U.S. stocks closed more than 1 percent lower Friday ahead of a long weekend as uncertainty about the timing of a rate hike and Chinese economic growth continued to weigh.
The major averages ended off session lows but still logged losses of about 3 percent or more for the week.
"You've got a buyers' strike and a lot of buyers anxious to get out ahead of a long weekend, ahead of pent-up news out of China," said Art Hogan, chief market strategist at Wunderlich Securities.
Mainland Chinese stock markets reopen Monday after a four-day weekend and ahead of several regional reports on trade and inflation due next week. U.S. stock markets are closed Monday for the Labor Day holiday.
"I think it's a combination of continued jitters overseas," said Bill Stone, chief investment strategist at PNC Asset Management. "China was closed, but Japan wasn't. That and Europe set us off on a bad start."
European stocks extended losses to close more than 2 percent lower following the employment report. Mainland Chinese stocks were closed for a second straight day for a public holiday. The Nikkei closed down 2.15 percent. The Hang Seng declined 0.4 percent.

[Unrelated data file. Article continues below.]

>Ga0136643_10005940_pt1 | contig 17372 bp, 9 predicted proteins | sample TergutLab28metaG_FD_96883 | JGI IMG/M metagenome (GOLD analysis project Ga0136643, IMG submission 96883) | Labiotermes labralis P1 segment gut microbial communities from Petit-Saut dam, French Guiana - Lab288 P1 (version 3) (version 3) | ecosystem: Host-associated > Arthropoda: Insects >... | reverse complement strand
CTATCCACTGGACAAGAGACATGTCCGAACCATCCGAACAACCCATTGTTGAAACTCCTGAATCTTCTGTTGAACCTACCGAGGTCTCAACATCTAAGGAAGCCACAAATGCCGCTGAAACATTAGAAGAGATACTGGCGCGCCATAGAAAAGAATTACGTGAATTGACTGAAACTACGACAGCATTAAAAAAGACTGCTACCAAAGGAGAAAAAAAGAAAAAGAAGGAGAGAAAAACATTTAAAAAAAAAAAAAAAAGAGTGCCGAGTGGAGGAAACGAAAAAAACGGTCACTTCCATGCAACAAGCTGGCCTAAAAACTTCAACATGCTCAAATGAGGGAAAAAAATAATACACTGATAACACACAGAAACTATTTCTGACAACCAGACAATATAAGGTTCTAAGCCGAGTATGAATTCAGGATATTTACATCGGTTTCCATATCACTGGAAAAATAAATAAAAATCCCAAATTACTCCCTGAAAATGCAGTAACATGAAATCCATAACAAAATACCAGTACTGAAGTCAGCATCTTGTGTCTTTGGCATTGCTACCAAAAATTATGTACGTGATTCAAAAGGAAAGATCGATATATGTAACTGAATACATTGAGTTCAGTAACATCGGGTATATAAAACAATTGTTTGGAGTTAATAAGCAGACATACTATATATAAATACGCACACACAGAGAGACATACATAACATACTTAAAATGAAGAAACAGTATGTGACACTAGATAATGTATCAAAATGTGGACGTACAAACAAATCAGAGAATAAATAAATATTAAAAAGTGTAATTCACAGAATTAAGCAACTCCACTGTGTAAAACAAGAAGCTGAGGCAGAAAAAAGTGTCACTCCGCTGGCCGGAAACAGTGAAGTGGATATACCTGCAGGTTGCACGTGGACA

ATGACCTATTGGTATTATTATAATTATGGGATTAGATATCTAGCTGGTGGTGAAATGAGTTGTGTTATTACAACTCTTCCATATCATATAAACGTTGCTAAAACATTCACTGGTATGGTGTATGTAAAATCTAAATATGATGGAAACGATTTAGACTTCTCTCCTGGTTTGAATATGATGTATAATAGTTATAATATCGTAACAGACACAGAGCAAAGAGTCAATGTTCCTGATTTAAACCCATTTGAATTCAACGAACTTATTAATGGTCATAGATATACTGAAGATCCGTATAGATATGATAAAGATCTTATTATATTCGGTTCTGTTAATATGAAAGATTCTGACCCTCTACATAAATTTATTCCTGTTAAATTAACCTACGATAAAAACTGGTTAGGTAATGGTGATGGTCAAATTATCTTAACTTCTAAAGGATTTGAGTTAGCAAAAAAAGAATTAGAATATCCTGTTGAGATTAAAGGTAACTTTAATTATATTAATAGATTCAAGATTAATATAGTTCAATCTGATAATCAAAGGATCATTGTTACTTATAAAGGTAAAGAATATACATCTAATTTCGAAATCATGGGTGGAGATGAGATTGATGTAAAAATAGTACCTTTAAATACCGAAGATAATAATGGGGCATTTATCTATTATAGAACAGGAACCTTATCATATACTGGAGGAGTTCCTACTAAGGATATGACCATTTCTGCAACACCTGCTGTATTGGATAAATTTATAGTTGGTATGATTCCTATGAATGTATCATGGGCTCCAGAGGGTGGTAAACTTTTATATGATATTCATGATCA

Stone noted the jobs report is also "probably not enough to settle the riddle on when the Fed will move." PNC expects a hike in September, or at least sometime later in 2015.
The Dow Jones industrial average closed about 272 points lower after earlier falling 348 points, with DuPont and Goldman Sachs the greatest blue chip decliners. Materials and financials lost more than 1.5 percent to lead all 10 S&P 500 sectors lower.
The S&P 500 closed on the edge of correction territory, off 10.00 percent from its 52-week high. The Nasdaq composite and Dow closed in correction territory.
"On balance I think the report was a good one, and if we weren't in the middle of market volatility and global turmoil we'd be set for a hike in September," said Liz Ann Sonders, chief investment strategist at Charles Schwab.